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How to Use the BITS Module to Transfer Files using PowerShell

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A lesser-known feature of Windows is the Background Intelligent Transfer Service (BITS). This is a service, primarily for programmers and system administrators, that works to transfer files to and from HTTP and SMB servers.

Here are some of the incredibly useful features of this service:

  • Handle Network Interruptions
  • Pause and Resume, even from a Reboot
  • Take into account Network Cost

In this article, we explore how to use BITS in PowerShell to perform and control file transfer operations.

Getting Started with BITS

The BITS cmdlets are actually built-in as default PowerShell commands. We can see what those commands are by running Get-Command | Where-Object Source -EQ 'BitsTransfer'.

Although PowerShell 7 is cross-platform, this relies on a Windows-specific service, so this functionality will not be available on other operating systems.


To create a new BITS transfer job, of which you can then add or remove files to, use the Start-BitsTransfer cmdlet. To simply transfer files between two locations, you can define a source and destination as shown below.

$Params = @{
	"Source"      = '\\\\Server01\\C$\\TestFile.txt'
	"Destination" = '\\\\Server02\\C$\\TestFile.txt'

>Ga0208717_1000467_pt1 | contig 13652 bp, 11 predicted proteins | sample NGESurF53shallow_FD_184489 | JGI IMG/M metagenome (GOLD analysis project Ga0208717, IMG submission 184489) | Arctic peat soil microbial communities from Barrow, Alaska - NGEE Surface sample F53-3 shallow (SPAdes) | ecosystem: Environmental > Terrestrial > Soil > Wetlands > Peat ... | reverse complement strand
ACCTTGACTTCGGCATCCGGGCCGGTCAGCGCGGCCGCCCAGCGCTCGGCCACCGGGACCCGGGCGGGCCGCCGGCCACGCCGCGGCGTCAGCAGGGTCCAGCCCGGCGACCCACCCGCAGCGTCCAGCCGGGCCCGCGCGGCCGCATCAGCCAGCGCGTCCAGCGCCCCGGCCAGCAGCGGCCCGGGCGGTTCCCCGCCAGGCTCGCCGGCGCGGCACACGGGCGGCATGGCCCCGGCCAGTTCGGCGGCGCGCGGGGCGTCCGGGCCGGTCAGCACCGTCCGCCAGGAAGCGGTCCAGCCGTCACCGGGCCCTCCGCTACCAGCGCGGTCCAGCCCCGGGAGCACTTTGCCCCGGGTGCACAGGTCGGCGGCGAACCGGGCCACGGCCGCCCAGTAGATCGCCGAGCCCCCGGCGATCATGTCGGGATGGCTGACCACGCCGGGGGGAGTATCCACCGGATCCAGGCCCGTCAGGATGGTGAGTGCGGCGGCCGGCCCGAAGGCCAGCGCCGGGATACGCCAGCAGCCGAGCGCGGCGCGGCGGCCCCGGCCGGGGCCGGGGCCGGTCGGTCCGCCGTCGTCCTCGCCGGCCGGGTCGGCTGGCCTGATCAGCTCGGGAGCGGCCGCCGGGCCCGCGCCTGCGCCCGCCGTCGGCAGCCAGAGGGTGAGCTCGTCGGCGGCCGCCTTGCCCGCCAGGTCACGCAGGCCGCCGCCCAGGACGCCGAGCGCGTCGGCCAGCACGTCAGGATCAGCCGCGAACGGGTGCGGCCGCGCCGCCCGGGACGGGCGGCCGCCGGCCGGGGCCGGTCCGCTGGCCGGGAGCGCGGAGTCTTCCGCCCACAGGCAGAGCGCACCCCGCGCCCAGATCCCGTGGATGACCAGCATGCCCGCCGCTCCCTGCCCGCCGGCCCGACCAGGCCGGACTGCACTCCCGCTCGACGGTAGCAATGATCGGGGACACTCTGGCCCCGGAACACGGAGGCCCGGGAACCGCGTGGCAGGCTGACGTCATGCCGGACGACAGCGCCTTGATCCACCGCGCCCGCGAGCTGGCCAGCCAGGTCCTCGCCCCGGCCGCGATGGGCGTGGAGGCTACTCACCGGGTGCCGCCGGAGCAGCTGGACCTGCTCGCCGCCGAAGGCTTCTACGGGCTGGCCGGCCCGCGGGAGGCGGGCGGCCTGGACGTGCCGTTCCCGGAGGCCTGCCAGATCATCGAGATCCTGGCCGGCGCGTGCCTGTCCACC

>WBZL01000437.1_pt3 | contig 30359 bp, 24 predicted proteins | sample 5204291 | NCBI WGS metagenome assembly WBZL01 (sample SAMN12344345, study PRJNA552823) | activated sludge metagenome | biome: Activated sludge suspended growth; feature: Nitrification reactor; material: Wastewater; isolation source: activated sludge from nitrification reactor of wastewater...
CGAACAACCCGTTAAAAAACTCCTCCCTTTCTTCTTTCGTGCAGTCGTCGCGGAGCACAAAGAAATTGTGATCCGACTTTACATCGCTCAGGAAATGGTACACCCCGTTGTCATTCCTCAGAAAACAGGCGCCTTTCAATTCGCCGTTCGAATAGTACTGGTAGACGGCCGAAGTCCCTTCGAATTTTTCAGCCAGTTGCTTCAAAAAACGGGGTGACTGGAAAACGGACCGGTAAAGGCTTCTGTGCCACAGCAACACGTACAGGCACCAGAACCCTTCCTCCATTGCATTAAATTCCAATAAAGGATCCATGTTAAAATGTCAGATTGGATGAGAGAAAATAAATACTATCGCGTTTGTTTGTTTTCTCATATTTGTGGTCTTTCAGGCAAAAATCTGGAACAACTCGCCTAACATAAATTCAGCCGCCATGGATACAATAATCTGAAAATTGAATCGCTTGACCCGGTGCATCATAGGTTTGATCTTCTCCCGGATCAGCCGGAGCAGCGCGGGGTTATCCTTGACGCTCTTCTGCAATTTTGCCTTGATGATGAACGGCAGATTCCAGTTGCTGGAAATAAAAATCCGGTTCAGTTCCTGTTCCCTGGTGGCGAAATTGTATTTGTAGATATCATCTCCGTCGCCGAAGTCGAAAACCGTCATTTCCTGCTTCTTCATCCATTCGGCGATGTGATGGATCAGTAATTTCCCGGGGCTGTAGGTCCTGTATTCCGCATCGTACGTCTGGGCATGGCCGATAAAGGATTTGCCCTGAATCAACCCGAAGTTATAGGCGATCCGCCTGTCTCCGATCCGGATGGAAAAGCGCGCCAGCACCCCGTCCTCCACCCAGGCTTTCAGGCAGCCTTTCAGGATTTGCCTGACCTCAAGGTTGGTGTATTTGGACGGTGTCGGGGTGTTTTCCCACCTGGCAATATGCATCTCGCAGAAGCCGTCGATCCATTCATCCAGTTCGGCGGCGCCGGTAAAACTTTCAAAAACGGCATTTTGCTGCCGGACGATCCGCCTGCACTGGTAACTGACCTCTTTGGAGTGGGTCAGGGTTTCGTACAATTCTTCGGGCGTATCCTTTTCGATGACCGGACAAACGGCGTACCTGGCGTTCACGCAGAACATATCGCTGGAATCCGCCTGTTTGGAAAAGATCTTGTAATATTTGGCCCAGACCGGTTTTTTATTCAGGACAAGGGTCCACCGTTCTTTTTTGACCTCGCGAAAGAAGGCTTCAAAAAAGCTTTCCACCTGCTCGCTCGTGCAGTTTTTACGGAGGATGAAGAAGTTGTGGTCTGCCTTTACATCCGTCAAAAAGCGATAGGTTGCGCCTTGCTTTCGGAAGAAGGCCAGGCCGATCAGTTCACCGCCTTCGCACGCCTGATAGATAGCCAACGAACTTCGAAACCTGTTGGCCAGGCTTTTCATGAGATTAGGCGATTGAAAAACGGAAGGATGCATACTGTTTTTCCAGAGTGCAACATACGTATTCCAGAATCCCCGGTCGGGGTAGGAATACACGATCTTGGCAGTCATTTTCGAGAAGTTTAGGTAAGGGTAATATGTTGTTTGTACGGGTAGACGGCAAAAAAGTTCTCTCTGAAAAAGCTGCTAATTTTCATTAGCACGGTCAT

Start-BitsTransfer @Params

To take advantage of the other BITS cmdlets, it is best to give the BITS transfer job a proper DisplayName that can then be referenced later. Using the same @Params declaration, we can add a display name, in this case TestTransfer.

Start-BitsTransfer @Params -DisplayName 'TestTransfer'

By default, the BITS transfer will run at a Foreground priority, which implies the highest transfer speed available. This can be easily changed using one of the available priorities listed below.

  • Foreground (default): Transfers the job with the highest priority and competes for network resources with other applications.
  • High: Transfers with a higher priority than normal, but still relies on using the idle network bandwidth of the client computer.
  • Normal: Same as high priority but with a lower priority.
  • Low: Same as normal priority but with the lowest possible priority.Start-BitsTransfer @Params -DisplayName ‘TestTransfer’ -Priority ‘Normal’